It is interesting to note that two-thirds of all blasphemy cases in Pakistan have been registered in the Punjab where militant organisations have a strong presence. According to a report, from 1986 to date 4,000 blasphemy cases have been reported in the country. Of these, 69% have been registered in the Punjab, 25% were reported in Sindh and 2.5% in Khyber-Pakhtunkhwa. The seven districts of Punjab that have had the most blasphemy cases reported are Lahore, Faisalabad, Sialkot, Kasur, Sheikhupura, Gujranwala and Toba Tek Singh. The involvement of Aalmi Majlis-e-Tahuffuz-e-Khatm-e-Nabuwwat and other hard-line religious groups can be traced in most of these cases.
It is widely believed that the provincial government of the PML-N has close contacts with the province’s militant outfits. Not surprisingly then, during the first week of November, Punjab Chief Minister Shahbaz Sharif withdrew charges of rioting and vandalism that had been levelled against different clerics in Lahore. Due to this kind of appeasement perhaps, militant groups like the Majlis-e-Ahrar and Lashkar-e-Jhangvi, widely believed to be offshoots of the Tehreek-e-Taliban Pakistan, which is responsible for almost all the suicide attacks in Pakistan, are finding it easier to operate in the province. “The PML-N has intellectual and ideological leanings towards the extreme right. The Punjab government has been cushioning extremism and does not recognise extremism as a real problem,” stated political analyst Hassan Askari Rizvi.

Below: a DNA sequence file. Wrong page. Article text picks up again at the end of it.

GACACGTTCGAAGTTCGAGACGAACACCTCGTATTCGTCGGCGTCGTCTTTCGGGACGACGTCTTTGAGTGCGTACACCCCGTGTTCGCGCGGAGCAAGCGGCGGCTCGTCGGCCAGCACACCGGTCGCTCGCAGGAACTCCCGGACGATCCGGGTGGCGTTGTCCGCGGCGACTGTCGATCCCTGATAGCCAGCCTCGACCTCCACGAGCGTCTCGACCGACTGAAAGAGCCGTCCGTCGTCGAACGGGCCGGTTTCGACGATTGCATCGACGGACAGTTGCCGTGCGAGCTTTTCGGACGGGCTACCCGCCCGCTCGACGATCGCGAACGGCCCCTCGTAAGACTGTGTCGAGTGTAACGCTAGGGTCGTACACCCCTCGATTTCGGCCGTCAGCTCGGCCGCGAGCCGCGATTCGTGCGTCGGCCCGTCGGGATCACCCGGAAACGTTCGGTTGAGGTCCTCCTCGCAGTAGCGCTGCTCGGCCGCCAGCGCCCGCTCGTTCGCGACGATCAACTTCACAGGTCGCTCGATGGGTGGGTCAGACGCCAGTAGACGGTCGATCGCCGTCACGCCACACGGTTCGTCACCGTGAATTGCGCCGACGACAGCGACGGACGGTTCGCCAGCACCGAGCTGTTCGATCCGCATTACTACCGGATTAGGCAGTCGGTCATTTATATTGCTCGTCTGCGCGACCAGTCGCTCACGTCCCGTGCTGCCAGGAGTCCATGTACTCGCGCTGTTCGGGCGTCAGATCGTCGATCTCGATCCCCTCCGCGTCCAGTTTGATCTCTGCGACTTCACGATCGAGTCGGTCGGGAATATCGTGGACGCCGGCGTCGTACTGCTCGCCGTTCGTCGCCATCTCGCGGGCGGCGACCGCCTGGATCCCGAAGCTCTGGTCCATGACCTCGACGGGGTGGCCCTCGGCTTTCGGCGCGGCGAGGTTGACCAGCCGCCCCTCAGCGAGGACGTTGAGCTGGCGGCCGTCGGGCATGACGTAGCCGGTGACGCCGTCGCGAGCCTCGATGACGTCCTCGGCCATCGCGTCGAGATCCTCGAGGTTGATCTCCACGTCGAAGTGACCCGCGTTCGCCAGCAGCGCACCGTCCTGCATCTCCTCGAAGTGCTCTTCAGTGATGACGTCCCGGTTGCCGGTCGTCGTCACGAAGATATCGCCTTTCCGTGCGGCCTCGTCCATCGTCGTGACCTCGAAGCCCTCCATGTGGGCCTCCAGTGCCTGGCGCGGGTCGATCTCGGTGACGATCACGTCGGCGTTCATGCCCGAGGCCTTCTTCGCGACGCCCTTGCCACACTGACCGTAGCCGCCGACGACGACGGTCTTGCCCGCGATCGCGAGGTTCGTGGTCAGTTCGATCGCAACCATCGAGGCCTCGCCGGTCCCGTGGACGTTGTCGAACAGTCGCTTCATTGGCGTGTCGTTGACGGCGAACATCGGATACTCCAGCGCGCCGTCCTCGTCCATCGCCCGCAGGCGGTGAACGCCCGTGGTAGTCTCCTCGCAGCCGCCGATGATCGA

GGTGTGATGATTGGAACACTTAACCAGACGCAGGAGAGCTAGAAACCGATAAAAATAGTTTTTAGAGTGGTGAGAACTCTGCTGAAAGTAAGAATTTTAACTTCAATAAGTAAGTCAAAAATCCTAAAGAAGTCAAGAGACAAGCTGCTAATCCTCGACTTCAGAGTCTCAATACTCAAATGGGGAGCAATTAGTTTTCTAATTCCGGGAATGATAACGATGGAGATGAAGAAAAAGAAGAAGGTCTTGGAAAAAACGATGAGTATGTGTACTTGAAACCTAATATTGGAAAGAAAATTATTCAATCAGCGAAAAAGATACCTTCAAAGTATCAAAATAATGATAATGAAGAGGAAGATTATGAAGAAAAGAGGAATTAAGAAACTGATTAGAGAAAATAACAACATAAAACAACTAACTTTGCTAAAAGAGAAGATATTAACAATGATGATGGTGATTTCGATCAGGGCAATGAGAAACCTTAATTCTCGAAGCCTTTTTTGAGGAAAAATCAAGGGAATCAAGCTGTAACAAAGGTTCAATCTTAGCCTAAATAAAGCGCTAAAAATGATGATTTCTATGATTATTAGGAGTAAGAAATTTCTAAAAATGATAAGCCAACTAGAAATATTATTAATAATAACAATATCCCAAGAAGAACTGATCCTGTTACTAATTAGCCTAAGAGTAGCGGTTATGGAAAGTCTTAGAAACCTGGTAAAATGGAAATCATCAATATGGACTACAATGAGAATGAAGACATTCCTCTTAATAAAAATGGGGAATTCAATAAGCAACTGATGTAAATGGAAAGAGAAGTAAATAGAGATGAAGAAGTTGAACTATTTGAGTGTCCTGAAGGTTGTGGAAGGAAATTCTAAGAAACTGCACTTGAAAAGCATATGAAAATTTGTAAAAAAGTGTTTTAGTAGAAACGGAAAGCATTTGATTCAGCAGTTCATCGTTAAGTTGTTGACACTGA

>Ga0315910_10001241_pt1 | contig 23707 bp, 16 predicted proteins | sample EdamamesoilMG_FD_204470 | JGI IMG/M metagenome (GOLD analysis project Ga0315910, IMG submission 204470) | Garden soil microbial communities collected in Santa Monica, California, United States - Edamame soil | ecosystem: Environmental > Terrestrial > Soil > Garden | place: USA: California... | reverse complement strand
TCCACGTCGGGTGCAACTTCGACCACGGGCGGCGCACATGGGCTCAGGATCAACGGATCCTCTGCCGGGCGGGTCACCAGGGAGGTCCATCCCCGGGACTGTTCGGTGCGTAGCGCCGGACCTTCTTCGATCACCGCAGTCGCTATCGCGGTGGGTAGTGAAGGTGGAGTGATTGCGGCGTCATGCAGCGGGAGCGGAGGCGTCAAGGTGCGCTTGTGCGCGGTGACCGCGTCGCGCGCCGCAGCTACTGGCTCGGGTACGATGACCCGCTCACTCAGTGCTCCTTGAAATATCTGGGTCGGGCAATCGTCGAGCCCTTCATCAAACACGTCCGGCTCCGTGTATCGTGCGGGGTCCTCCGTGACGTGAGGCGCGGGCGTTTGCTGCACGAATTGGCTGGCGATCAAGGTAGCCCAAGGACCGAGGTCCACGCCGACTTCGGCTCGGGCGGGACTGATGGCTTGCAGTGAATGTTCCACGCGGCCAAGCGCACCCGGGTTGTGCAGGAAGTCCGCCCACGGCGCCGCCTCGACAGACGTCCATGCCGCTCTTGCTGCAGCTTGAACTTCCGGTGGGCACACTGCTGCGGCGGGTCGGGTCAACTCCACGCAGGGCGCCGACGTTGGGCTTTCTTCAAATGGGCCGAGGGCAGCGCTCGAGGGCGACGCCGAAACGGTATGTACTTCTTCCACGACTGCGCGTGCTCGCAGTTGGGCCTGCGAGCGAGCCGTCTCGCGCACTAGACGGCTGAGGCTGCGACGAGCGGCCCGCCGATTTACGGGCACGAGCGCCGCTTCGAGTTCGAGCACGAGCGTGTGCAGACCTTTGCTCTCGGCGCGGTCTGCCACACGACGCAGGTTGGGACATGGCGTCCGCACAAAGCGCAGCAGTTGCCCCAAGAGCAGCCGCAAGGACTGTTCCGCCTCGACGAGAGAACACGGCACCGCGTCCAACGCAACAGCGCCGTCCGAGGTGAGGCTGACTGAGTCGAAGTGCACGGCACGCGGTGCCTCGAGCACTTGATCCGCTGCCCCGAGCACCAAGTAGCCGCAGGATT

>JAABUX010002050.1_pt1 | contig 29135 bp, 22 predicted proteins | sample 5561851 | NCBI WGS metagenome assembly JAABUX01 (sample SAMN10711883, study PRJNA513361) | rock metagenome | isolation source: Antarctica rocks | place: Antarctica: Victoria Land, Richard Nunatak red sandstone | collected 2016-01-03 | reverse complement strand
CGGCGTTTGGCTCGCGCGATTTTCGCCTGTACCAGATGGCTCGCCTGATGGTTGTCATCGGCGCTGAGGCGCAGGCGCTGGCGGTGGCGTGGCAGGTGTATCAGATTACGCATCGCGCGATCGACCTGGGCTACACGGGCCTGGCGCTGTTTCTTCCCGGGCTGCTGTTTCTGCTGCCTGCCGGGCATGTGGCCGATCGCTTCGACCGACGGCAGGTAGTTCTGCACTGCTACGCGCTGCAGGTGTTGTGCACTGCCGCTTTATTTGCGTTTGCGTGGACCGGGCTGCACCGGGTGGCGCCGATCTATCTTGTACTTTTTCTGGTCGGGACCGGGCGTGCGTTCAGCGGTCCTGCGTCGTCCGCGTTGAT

Against this backdrop, it is no mystery why the Minority Rights Group (MRG) International ranks Pakistan as the world’s sixth-most dangerous country for minorities. “Very often, mob violence and police brutality in such cases follow a sluggish court procedure subjecting the accused to lengthy periods in jail, legal costs and repeated court appearances,” says a MRG report. And Dawn’s editorial read, “Blasphemy laws have become a ticket in the hands of the majority to persecute and victimise the minority communities if they don’t easily submit to their inferior status in society.”
Prominent human rights advocate and newly-elected President of the Supreme Court Bar Association, Asma Jahangir, has suggested that all blasphemy cases should be tried in the High Courts for more transparency. She also contends that all cases relating to blasphemy must be investigated by superior police officials.
Whether the parliament will show the resolve to follow such procedures, or even amend, let alone do away with the Blasphemy Law, however, remains to be seen. To begin with, the right-wing groups in parliament have dug in their heels on the issue and this government does not appear strong enough, either in terms of will or numbers, to be able to make any substantial changes in the law. But even in the unlikely event of this happening, minorities will only find marginal safety. Ever-increasing religious intolerance cannot be done away with by amending laws alone.
It requires a change of mindset. And that, only a focused and committed programme by the government and civil society together can bring about — a utopian hope in a country as riven by ideological schisms as Pakistan today.
Aftab Alexander Mughal is the editor of the Minority Concern of Pakistan and former National Executive Secretary of the Justice and Peace Commission of Pakistan.